Thome makes a point of ensuring that it is in control of the quality and numbers of new entrants it needs for the ships it manages. Being self-sufficient in this area is important. In ship management you have both the technical and the human element. You can’t have one without the other, and we are focusing on both going forward. – MarEx

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Over 2,000 Migrants Rescued in Med

This weekend the Migrant Offshore Aid Station was involved in the rescue of more than 2,000 people from five separate migrant boats with the assistance of navy vessels from Italy, Germany and Ireland. After spending some nine hours coordinating the rescue efforts, Phoenix is currently on its way to Sicily to disembark some 372 people including 184 men, 126 women and 62 minors, mostly from Eritrea.

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Woodside Starts Global LNG Supply Push

By Reuters 2015-06-06 21:06:05

Australia’s Woodside Petroleum is expanding its LNG business and aims to build a global supply network ahead of an expected surge in trading of the fuel, its chief executive said in an interview.

Peter Coleman said Woodside’s latest venture with U.S.-based Sempra, announced on Wednesday, to potentially build from scratch an LNG export plant in the United States at Port Arthur was the latest signal of its intention.

“What our strategy is: focus on Asia customers, but sourcing LNG globally,” and not just from the company’s existing Australian producing plants, he said on the sidelines of an industry conference in Paris.

Sources close to the matter say the strategy could take advantage of any disruption at BG Group, a heavyweight in LNG trading which analysts think could lose some of its flexibility following its takeover by oil giant Shell.

“We see an opportunity in the marketplace at the moment for a company like Woodside to differentiate,” Coleman said.

The world’s biggest LNG buyers in Asia have shown a strong appetite for United States-sourced supply due to its linkage to domestic Henry Hub gas prices, some of the world’s cheapest.

A shale gas-drilling boom brought U.S. futures prices down to decade-low levels, providing a cheap feedstock for LNG export plants. In contrast, LNG supply sourced from Australia is linked to a more expensive basket of crude oil grades.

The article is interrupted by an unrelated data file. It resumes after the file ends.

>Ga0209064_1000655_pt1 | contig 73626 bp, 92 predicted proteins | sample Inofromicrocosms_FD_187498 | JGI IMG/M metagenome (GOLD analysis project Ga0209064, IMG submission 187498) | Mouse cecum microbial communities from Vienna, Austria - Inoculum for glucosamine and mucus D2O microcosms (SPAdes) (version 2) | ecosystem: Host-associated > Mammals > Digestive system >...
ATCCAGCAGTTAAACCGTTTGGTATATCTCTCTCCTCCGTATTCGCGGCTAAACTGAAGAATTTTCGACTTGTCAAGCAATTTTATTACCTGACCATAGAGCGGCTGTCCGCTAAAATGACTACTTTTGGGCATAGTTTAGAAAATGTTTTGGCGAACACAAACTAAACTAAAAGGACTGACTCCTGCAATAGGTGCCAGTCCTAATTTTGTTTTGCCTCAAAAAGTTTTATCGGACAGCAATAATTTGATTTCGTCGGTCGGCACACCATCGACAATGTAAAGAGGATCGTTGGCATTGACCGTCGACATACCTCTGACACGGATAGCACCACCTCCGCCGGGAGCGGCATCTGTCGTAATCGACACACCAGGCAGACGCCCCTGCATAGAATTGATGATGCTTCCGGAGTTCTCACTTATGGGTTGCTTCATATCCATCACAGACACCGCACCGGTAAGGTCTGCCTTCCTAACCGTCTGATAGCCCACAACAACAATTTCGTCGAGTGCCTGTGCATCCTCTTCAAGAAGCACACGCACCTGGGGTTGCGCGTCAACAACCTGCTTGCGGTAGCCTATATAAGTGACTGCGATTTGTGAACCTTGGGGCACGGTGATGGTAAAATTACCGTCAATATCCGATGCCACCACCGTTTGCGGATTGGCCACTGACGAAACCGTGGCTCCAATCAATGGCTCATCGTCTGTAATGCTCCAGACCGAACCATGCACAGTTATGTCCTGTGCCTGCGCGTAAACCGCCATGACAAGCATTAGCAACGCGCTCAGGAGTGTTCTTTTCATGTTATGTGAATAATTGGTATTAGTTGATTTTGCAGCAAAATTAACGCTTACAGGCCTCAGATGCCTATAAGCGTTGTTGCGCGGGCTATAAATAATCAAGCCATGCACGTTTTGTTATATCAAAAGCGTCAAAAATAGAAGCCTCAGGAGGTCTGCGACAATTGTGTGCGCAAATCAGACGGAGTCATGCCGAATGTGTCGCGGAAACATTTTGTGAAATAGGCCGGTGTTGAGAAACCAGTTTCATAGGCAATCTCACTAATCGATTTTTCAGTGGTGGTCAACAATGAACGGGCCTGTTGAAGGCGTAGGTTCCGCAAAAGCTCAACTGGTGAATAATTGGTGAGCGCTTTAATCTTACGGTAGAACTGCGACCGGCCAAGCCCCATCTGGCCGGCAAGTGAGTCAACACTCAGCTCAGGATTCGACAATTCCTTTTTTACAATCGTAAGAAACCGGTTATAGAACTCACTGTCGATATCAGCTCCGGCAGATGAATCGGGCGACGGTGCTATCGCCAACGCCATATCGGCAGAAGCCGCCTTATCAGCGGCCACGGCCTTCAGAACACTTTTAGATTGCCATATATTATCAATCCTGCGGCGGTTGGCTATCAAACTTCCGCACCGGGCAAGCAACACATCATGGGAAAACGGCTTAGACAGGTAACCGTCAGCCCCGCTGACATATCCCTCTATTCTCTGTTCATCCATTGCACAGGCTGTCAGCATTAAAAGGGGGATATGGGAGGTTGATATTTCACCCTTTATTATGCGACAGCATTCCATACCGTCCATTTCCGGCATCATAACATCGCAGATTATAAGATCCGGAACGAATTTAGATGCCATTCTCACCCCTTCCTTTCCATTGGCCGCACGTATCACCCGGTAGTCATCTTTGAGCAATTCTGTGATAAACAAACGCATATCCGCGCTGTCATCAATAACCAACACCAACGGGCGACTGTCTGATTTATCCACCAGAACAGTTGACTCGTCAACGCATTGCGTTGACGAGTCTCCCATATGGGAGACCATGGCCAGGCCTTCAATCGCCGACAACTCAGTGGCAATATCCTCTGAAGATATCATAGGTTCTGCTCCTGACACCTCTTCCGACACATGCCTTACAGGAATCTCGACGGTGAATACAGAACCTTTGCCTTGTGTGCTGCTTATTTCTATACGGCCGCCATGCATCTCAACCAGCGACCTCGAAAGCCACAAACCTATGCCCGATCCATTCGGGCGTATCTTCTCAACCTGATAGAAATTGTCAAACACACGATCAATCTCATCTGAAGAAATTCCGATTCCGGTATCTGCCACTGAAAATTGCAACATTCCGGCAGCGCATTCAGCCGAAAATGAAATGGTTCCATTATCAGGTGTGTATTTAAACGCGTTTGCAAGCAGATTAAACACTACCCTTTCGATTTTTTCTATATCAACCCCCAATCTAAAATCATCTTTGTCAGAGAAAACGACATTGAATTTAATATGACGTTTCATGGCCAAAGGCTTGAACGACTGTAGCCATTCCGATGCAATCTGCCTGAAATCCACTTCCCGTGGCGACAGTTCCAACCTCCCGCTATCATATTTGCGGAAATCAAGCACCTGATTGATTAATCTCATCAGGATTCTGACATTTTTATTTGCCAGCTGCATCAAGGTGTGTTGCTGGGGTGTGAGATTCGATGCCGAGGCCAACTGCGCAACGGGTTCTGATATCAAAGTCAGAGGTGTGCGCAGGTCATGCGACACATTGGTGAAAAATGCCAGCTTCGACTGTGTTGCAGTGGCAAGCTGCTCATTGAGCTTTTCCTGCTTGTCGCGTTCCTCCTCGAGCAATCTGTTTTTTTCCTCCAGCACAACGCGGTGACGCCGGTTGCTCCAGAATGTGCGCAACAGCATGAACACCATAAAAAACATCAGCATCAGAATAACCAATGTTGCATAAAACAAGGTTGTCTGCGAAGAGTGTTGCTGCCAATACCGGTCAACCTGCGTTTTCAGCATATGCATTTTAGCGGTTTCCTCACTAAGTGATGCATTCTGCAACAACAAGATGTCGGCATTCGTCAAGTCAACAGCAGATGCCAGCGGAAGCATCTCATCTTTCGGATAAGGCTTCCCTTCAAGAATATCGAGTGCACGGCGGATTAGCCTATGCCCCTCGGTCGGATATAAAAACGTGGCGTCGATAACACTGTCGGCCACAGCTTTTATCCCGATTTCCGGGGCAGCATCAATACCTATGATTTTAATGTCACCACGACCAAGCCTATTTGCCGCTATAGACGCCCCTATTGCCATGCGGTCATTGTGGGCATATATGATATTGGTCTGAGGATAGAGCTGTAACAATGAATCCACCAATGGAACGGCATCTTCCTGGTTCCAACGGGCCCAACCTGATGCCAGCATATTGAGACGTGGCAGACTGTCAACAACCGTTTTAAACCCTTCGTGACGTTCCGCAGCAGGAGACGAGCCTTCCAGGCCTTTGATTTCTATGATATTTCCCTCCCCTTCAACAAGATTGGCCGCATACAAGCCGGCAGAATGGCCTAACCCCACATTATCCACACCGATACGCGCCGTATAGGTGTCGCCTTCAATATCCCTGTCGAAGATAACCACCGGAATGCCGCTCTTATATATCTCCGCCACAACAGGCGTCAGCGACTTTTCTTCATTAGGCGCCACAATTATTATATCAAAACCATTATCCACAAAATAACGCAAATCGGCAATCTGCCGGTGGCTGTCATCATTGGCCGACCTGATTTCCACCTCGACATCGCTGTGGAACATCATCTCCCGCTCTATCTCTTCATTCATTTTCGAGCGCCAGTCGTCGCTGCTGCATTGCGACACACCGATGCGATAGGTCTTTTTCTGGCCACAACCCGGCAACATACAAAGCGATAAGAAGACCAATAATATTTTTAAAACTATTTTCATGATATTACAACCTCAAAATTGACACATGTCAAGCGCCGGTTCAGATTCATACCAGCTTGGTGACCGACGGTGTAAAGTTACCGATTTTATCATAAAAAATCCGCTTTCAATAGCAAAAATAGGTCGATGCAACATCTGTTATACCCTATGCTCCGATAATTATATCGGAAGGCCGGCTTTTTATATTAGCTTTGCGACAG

“For us we see a real opportunity in the marketplace where Woodside can position itself, we want to be seller of choice to our buyers, but to do that we need to offer options,” Coleman said.

The Sempra deal follows Woodside’s agreement to buy LNG supply from Cheniere’s planned Corpus Christi export plant on the U.S. Gulf Coast. Last year, it also paid $3.7 billion to buy stakes in Canada’s Kitimat LNG and Australia’s Wheatstone projects.

“The Port Arthur deal (with Sempra) extends the Corpus arrangement where we are a buyer, to actually one step upstream where together we can add our value as Woodside,” Coleman said.

“What that does is it allows us to bring to our customer optionality with respect to the LNG’s pricing point, and also its geography and distance from markets.”

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Taiwanese Coast Guard Launches Biggest Ships

By Reuters 2015-06-06 20:02:56

Taiwan’s coast guard commissioned its biggest ships for duty in the form of two 3,000-ton patrol vessels on Saturday, as the island boosts defenses amid concerns about China’s growing footprint in the disputed South China Sea.

The new vessels will be able to dock at a new port being constructed on Taiping Island, the largest of the naturally occurring Spratly Islands in the South China Sea, before the end of this year.

Taiwan’s coast guard has had direct oversight of the 46-ha (114-acre) island, also known as Itu Aba, since 2000.

“Taiping Island’s defense capabilities will not be weak,” said Wang Chung-yi, minister of the Coast Guard Administration, referring to recent upgrading done on the 1,200-metre (yards) long airstrip on Taiping and the building of a new port, which he said could be completed as early as October this year.

“As far as Taiping Island is concerned, we still maintain not so much a military as a civil role,” Wang told Reuters in an interview in Taipei. Taiwan will not create conflict, but if it is provoked “we will not concede,” he said.

Unlike the Philippines and Vietnam, Taiwan has largely avoided becoming ensnared in public disputes with China over the South China Sea, through which $5 trillion in ship-borne trade passes every year.

Beijing claims most of the South China Sea, while the Philippines, Brunei, Malaysia, Taiwan and Vietnam also have overlapping claims.

Rival claims by Taiwan and China go back to before defeated Nationalists fled to Taiwan after losing a civil war with the Communists in 1949.

Beijing sees self-ruled Taiwan as a renegade province to be retaken one day and bans actions that would confer sovereignty, such as negotiating territorial disputes in the South China Sea.

Taiwan President Ma Ying-jeou boarded one of the new ships on Saturday, observing rescue drills in waters off the southern Taiwan port city of Kaohsiung.

One of the vessels will be sent to the South China Sea, while the other will be assigned to waters north of Taiwan where it has overlapping claims with Japan.

Japan’s Yomiuri newspaper reported on Saturday that Group of Seven leaders meeting in Germany on Sunday would express their concern over any unilateral action to change the status quo in the East and South China Seas.

China has been criticized for extensive reclamation work and moves to turn submerged rocks into man-made structures. The United States last week said Beijing had placed mobile artillery systems in contested territory.